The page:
The new desktop option allows publishers to reach potential readers on multiple devices and includes a new sidebar panel to help users discover more national and local news. Publishers will also get a News Showcase tab on their News landing pages. “Here, readers can see all their News Showcase panels: the latest Rundown panel, covering the most important issues for a publisher every day, and their story panels, which give readers deeper context on important articles,” wrote Alex Cox, Product Manager of News.
Why we care. If you’re a publisher that relies on Google’s News Showcase for a chunk of your traffic, the addition of desktop could mean a larger potential audience to drive to your site (from a new device type). It also means to ensure that your news site is still performing well on desktop too (no intrusive interstitials, make sure it loads quickly, make sure ads aren’t annoying).
@AdsLiaison has arrived, WTS turns two and Sundar sits down with MKBHD
Sundar Pichai talks tech and AI with MKBHD. MKBHD is my favorite YouTube tech reviewer. He’s interviewed Elon Musk, Satya Nadella, Mark Zuckerberg and now, Sundar Pichai. In the YouTube video, Pichai discusses the announcements from I/O last week (LaMDA), his views on the potential downsides of AI as it continues to advance, tech CEOs as celebrities and more.
PPC pros, follow @AdsLiaison. Many of you may already be following Ginny Marvin, ads product liaison at Google and former Search Engine Land editor-in-chief on her personal Twitter account, but starting yesterday, she began tweeting from an official account: @AdsLiaison. Hopefully, this account will facilitate greater transparency and more communication between Google and advertisers.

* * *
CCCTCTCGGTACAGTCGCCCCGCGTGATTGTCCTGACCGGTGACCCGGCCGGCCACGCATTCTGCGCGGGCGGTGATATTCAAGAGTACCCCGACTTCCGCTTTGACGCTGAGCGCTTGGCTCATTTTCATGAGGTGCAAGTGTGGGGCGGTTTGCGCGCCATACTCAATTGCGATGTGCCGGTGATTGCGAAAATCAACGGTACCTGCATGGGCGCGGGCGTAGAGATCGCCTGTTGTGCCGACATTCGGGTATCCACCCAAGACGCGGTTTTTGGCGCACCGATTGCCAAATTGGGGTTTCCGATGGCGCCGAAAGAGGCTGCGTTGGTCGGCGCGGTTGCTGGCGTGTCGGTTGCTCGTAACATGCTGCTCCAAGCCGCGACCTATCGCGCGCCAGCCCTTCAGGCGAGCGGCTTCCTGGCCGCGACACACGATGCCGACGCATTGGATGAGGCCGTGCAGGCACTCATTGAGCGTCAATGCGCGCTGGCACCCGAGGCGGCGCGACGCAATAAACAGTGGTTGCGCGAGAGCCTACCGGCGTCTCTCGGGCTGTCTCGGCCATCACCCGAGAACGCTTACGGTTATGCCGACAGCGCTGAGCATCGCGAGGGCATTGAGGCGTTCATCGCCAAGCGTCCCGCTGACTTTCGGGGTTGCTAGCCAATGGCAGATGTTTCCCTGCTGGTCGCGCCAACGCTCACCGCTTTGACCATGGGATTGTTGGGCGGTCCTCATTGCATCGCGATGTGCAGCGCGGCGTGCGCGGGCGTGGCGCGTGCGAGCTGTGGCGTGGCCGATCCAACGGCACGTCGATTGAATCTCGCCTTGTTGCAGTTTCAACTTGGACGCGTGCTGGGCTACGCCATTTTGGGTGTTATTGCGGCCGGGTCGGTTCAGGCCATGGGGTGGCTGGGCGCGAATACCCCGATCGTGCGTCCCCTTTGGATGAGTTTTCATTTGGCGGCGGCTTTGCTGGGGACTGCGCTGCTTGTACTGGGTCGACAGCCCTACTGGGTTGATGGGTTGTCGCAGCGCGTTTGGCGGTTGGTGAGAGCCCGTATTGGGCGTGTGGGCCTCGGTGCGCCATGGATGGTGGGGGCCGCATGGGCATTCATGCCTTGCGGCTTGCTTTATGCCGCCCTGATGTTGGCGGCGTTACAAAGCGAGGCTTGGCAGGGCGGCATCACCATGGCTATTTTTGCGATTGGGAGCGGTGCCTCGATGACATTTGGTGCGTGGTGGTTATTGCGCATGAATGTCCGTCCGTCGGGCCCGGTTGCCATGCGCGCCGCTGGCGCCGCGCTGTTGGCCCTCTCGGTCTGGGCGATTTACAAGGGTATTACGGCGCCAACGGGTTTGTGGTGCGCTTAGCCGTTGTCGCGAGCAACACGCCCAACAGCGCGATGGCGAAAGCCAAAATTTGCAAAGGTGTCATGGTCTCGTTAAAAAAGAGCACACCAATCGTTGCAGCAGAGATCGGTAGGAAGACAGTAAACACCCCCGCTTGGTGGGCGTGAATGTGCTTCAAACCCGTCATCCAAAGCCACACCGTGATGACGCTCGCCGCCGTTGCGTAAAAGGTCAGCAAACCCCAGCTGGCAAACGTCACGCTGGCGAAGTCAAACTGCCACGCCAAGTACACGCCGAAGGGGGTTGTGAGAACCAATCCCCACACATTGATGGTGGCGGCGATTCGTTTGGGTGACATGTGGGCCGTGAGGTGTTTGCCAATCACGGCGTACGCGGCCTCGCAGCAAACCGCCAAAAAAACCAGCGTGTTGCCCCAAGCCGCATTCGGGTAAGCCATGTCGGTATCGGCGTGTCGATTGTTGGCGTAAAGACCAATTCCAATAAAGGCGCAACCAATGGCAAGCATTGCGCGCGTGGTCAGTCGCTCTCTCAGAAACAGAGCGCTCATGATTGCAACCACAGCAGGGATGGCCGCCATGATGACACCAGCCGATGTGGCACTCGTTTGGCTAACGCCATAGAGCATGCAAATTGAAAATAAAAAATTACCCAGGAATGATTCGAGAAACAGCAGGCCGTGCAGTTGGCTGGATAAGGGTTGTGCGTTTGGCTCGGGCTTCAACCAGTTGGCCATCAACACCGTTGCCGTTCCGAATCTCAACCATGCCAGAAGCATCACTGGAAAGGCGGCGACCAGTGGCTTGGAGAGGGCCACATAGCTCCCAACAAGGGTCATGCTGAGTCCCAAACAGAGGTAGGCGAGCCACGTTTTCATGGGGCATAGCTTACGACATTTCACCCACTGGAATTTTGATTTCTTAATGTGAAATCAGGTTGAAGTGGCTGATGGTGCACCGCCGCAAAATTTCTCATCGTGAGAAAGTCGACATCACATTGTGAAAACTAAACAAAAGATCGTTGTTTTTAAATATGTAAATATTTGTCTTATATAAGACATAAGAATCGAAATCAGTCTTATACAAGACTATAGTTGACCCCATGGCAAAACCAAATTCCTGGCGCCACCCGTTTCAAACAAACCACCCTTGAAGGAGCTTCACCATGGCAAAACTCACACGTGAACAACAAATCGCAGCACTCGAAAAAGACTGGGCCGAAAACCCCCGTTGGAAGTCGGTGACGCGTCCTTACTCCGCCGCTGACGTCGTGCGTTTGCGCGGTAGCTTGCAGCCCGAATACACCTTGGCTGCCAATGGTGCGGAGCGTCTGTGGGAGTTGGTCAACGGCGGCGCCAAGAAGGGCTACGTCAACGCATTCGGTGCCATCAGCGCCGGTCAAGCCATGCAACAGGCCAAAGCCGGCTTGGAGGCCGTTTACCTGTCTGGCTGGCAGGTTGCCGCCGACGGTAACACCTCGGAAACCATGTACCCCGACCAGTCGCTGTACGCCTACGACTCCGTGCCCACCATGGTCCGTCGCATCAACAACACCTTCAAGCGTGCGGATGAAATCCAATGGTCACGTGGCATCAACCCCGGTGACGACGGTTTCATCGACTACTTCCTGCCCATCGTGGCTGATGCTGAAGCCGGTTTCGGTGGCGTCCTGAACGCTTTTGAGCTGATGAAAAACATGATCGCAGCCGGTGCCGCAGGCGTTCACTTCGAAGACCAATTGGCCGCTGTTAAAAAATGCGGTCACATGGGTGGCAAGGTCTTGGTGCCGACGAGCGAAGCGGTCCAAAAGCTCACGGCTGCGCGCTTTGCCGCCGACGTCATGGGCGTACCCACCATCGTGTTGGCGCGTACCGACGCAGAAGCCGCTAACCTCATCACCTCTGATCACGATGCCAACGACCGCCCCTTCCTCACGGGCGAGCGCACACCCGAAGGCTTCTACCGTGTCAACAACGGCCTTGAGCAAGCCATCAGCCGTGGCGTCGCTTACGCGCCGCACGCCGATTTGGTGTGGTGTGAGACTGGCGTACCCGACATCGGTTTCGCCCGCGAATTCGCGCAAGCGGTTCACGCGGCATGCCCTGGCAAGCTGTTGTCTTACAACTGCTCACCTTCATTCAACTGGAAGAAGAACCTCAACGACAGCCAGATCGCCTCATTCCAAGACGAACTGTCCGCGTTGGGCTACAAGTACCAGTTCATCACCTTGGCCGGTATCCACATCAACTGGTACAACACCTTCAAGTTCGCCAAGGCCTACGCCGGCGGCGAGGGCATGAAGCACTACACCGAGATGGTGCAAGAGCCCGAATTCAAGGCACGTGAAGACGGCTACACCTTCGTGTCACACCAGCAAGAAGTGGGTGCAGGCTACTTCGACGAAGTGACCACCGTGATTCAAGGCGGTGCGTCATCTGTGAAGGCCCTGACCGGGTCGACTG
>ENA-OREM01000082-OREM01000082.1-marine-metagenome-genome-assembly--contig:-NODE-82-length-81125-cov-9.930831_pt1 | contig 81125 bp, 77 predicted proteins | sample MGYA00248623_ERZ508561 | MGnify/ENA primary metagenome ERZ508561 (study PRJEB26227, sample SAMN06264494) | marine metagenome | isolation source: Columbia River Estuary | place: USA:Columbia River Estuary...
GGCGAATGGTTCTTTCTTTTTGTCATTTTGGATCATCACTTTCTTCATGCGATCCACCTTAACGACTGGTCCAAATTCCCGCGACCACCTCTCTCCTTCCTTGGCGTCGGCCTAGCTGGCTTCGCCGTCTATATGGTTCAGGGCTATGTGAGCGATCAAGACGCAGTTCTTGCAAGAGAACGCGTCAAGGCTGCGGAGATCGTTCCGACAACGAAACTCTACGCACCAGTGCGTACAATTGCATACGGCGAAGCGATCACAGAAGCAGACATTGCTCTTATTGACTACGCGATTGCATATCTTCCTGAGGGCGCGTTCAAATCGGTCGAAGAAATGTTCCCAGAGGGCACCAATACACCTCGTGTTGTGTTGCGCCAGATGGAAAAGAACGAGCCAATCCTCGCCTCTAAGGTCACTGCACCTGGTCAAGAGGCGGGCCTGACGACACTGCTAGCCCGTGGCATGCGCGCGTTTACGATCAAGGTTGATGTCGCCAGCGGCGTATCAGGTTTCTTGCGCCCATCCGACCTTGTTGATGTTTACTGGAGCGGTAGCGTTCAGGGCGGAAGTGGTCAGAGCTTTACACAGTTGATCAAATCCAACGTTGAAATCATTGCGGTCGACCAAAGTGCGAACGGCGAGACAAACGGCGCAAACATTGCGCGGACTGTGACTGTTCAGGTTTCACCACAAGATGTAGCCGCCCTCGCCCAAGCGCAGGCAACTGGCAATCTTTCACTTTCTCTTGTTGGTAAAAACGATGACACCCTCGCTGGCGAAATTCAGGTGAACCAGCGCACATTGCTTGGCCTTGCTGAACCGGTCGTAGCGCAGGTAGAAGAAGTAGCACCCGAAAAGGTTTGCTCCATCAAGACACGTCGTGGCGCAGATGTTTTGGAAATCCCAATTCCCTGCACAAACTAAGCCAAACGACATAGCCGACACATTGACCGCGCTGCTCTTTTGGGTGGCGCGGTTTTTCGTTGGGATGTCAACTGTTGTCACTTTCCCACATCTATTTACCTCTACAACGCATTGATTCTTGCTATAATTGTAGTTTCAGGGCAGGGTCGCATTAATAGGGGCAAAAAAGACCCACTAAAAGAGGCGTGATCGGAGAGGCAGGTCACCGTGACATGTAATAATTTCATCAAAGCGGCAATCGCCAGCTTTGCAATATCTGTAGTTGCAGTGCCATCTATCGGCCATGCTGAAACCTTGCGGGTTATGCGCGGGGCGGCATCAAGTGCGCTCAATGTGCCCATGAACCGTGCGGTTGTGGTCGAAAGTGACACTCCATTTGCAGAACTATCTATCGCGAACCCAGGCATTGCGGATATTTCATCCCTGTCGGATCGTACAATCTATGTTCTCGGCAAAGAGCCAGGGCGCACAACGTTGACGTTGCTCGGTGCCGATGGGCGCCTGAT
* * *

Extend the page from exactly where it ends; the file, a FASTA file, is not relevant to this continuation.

Women in Tech SEO turns two. This week, Women in Tech SEO, a support network for women in the technical SEO space, will be celebrating its second anniversary — congratulations! In that short time, the community has grown to include over 4,000 members, hosted two dozen virtual workshops and built a wonderful speaker hub, to name a few of its accomplishments. Consider joining yourself or just following the community on Twitter to help this much-needed resource continue to flourish.
GPT-3 can write convincing disinformation posts
We’ve spilled a good amount of ink covering GPT-3, OpenAI’s algorithm that can be used to generate text, images, fill in code and so much more. In its current state, search marketers can use it to create ad copy or content briefs, but the technology seems to struggle with long-form content.
So, where is short-form content most dangerous? A team at Georgetown University’s Center for Security and Emerging Technology has used GPT-3 to generate misinformation, ranging from false narratives to altered news articles to — you guessed it — tweets.
“In experiments, the researchers found that GPT-3’s writing could sway readers’ opinions on issues of international diplomacy,” Will Knight wrote for Wired. The GPT-3-written sample tweets shown to study participants were about U.S. sanctions on China and the withdrawal of U.S. troops from Afghanistan. “In both cases, they found that participants were swayed by the messages,” Knight said, “After seeing posts opposing China sanctions, for instance, the percentage of respondents who said they were against such a policy doubled.”
The article makes it clear that fine-tuning GPT-3 to create such content is quite a challenge: “[Georgetown University professor Ben Buchanan] notes that the algorithm does not seem capable of reliably generating coherent and persuasive articles much longer than a tweet.” But, where there’s a will, there’s a way. Let’s just hope our resolve to fight misinformation is just as strong.